Here in the northeast US the mountains don’t gain enormous elevations so there’s less snowfall. Plus, the moisture from the Atlantic Ocean tends to keep things on the wet side, so the snow gets packed down really fast. But in any given winter we can see numerous storm cycles come through and they produce some of the best riding conditions…. if you know how to ride powder. Here are some things to think about on your first powder day.
Gear: Breathability and Sealing Out Snow
As you learn to ride powder you’ll be working hard in the deep snow to keep your nose up, and maintain your speed, as they go hand in hand. So you don’t want to overdress or you’ll baking to death in that 100 gram insulated puffy. Get a jacket that you can layer under and open the pit zips to dump heat.
Snow gets everywhere and especially down your pants, so hook up that powder skirt and if possible attach it to the belt loops on your pants. Many apparel companies use snap or zipper systems that keep your top and bottom working as one piece. The best option is to be wearing bib pants!
Also get a balaclava or neck gaiter that you can pull up. If there is a lot of snow, and it’s light and fluffy, it will fly up into your face and you’ll end up choking on it. You may not even notice it due the pure elation of riding pow, but covering your face will prevent that from happening.
Boards: directional taper and rocker
There’s riding 5 inches of powder and then there’s riding a foot or more. Snowboards are made for intended styles of riding and conditions. Boards that ride powder will have a directional and tapered shape where the nose is longer and wider than the tail. This allows the tail to sink more easily and that keeps the nose up with you not having to over exert yourself. This is called “float” and boards that work well in powder all have some aspect of float.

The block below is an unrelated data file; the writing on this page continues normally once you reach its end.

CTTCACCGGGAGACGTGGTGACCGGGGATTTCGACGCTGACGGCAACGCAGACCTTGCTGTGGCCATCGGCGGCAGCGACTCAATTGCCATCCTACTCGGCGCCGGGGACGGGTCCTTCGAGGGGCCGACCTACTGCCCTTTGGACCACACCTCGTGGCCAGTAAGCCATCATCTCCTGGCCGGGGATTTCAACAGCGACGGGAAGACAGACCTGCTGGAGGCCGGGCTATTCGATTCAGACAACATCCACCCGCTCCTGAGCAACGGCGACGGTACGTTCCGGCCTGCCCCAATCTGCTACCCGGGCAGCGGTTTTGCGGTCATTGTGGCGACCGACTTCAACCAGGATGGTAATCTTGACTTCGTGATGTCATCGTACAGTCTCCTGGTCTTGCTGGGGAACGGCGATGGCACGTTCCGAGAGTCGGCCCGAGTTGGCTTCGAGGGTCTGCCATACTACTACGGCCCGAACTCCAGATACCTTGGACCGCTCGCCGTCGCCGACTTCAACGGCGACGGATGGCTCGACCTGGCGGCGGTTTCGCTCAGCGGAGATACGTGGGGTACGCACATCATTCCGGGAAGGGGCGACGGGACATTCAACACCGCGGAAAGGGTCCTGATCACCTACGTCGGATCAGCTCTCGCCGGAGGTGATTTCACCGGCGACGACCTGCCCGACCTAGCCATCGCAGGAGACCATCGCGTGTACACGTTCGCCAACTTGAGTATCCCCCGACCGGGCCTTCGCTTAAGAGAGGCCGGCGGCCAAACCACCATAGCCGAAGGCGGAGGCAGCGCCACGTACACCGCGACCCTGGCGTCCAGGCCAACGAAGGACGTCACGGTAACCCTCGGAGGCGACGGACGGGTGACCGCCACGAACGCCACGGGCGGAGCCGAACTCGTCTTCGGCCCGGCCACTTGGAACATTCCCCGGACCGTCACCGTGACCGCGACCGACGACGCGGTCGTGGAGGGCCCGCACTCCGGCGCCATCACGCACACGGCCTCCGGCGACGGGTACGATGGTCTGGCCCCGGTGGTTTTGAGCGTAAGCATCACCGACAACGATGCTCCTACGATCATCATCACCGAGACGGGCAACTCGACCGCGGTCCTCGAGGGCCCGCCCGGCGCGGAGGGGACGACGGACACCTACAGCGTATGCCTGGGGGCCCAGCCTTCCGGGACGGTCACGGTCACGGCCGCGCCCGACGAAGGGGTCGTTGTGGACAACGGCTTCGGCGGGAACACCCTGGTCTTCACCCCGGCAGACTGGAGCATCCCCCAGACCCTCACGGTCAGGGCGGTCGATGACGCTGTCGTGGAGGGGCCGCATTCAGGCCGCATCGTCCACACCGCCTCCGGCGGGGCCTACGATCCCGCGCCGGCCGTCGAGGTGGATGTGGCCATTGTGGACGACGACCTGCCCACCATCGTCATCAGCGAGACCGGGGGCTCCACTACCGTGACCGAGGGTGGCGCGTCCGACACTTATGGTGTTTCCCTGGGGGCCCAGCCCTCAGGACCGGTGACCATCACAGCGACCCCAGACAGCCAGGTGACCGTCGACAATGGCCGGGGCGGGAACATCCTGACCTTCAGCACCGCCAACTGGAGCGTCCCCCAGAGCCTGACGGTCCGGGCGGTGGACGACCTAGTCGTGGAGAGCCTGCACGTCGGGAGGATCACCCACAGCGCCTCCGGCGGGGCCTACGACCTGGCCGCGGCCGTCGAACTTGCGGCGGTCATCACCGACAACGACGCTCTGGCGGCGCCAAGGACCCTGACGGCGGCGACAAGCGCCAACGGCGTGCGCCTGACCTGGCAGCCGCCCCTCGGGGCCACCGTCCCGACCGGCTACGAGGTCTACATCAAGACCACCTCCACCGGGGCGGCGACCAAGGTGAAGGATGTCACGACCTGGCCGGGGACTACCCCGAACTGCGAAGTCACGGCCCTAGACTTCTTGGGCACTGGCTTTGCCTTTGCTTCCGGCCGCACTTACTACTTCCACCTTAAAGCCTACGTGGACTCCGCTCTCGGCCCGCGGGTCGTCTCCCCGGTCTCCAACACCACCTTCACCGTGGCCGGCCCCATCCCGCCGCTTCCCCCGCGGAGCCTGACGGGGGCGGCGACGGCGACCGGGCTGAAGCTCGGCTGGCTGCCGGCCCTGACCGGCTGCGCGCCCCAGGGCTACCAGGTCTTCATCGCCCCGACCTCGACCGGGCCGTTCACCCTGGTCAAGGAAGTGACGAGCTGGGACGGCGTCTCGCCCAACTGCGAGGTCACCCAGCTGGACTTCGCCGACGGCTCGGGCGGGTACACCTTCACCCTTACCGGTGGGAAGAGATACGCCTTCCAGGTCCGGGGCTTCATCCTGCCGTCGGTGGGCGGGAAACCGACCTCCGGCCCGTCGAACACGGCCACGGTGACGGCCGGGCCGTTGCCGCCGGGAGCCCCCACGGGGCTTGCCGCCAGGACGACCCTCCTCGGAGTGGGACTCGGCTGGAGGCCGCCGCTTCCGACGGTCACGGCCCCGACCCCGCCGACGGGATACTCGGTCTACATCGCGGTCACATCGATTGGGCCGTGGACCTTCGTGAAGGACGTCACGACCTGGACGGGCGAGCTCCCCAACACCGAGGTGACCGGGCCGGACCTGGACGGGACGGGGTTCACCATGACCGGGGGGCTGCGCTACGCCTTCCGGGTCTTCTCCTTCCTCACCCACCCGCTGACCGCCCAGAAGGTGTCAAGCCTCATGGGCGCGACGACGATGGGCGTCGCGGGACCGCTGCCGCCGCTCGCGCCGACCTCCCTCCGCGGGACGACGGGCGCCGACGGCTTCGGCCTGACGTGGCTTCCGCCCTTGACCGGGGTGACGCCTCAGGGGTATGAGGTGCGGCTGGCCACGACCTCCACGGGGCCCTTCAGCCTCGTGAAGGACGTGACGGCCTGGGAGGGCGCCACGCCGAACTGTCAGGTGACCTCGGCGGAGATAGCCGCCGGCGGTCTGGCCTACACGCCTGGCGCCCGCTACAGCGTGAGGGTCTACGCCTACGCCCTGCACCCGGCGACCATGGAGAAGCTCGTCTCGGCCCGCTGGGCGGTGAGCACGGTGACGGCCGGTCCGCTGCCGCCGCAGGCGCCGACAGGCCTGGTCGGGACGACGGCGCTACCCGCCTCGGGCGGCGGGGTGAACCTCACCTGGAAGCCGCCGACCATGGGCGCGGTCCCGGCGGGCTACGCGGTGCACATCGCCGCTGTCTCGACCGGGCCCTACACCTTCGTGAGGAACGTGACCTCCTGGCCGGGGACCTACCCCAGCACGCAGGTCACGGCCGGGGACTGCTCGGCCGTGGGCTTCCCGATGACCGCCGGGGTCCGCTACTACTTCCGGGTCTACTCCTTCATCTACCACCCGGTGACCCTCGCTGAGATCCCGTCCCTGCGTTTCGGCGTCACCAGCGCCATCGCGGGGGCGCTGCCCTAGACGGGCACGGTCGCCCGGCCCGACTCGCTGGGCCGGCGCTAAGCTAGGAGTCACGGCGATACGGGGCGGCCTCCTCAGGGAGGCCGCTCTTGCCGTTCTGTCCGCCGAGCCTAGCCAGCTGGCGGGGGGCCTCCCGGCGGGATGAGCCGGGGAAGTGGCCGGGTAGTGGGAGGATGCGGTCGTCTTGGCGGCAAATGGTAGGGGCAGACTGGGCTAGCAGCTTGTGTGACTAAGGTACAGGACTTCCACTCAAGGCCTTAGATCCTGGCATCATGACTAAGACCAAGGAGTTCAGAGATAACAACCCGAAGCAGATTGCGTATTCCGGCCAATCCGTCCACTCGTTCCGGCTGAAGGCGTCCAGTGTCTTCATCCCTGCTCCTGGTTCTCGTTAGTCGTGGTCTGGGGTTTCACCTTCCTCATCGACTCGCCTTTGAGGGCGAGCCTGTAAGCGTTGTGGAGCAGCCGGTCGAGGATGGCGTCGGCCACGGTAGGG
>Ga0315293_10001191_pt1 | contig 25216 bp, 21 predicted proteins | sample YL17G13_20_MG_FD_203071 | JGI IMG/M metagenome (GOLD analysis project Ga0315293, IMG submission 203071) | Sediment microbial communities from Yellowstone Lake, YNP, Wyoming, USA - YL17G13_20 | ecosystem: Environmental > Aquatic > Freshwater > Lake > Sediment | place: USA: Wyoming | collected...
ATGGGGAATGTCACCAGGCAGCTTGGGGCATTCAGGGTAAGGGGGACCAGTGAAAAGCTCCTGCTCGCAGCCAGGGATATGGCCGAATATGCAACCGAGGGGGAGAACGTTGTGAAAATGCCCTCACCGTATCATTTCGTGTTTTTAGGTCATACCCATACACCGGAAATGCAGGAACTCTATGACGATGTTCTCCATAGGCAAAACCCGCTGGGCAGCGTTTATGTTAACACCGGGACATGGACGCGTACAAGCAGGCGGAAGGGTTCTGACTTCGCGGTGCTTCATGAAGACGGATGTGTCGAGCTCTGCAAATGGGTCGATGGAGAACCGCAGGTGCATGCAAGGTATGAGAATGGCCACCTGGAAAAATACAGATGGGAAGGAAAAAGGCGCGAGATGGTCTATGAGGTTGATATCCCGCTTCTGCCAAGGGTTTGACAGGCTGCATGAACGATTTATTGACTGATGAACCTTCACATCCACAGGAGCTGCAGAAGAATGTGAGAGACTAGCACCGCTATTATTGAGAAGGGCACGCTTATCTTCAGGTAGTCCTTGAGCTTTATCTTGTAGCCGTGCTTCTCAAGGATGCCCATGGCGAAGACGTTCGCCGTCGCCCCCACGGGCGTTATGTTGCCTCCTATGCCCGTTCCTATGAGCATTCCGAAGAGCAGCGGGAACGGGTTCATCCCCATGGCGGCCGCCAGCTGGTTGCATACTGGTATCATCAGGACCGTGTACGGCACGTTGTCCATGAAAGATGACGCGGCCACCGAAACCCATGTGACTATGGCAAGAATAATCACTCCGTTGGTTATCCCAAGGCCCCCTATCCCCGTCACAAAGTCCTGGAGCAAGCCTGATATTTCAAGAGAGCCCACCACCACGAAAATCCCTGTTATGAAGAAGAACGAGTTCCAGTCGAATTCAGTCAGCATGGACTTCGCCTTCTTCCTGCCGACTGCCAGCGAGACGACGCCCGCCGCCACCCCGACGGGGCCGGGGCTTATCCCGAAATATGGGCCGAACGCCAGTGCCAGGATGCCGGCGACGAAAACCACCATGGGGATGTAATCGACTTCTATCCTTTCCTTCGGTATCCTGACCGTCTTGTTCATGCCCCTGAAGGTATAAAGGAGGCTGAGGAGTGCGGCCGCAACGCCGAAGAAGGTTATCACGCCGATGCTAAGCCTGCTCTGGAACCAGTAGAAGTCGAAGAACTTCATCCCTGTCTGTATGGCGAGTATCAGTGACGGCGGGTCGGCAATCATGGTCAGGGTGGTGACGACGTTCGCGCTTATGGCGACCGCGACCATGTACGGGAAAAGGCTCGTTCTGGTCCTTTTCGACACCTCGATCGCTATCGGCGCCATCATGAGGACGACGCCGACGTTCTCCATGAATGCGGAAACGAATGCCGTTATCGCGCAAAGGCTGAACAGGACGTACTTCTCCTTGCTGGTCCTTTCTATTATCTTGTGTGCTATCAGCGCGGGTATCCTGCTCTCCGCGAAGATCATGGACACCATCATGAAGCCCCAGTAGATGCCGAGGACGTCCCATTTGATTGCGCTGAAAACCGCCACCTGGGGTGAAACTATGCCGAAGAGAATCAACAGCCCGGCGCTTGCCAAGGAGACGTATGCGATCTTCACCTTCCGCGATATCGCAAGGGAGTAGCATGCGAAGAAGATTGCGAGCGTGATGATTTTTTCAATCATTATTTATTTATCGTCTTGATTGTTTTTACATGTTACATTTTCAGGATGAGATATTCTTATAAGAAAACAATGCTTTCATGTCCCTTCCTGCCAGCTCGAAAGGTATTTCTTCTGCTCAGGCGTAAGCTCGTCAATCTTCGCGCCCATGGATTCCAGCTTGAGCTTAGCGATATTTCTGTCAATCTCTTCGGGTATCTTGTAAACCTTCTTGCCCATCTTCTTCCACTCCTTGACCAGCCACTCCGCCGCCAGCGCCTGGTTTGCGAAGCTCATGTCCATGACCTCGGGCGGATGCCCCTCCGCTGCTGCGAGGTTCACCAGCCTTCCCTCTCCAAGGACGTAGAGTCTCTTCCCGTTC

Another way powder boards get float is by incorporating some form of rocker or uplift in the nose. The design forces the snow under board so that it rides on top instead of dipping down below the surface. Rocker boards also turn more easily and are quicker from edge to edge than heavily cambered boards that offer better edge hold. Edge hold is not an issue in powder because the snow is so soft and easy to carve into, so the rocker makes riding in powder a lot more fun when you’re just starting out.
Powder riding is a blast but you need to continually pay attention to the fall line and your speed. When the snow is packed down and hard you can usually make it to any point on the mountain as long as you have a little down slope in front of you. But in powder, you need a lot steepness to generate enough momentum to get you through the flat areas.
Powder slows you down so pay attention to where you plan on going and look for the steepest sections of the slope to carry you through if the trail flattens out toward the bottom. Trudging through deep snow on foot (known as post holing) is slow going and exhausting.
Also, standing back up after falling down in deep powder can be quite the challenge. Sort of like swimming in quicksand. Sometimes it’s easier to flop over onto your belly and try to push yourself back up using your hands and arms. Beware this is not a foolproof strategy. It may require some trial and error to get your method down.
Take these tips with you on your first powder day. Remember to pay attention to ski area boundary markings if you are riding in the trees, and always ride with friends. It’s great to have your buds around to help you out if the going gets rough. Most of all enjoy!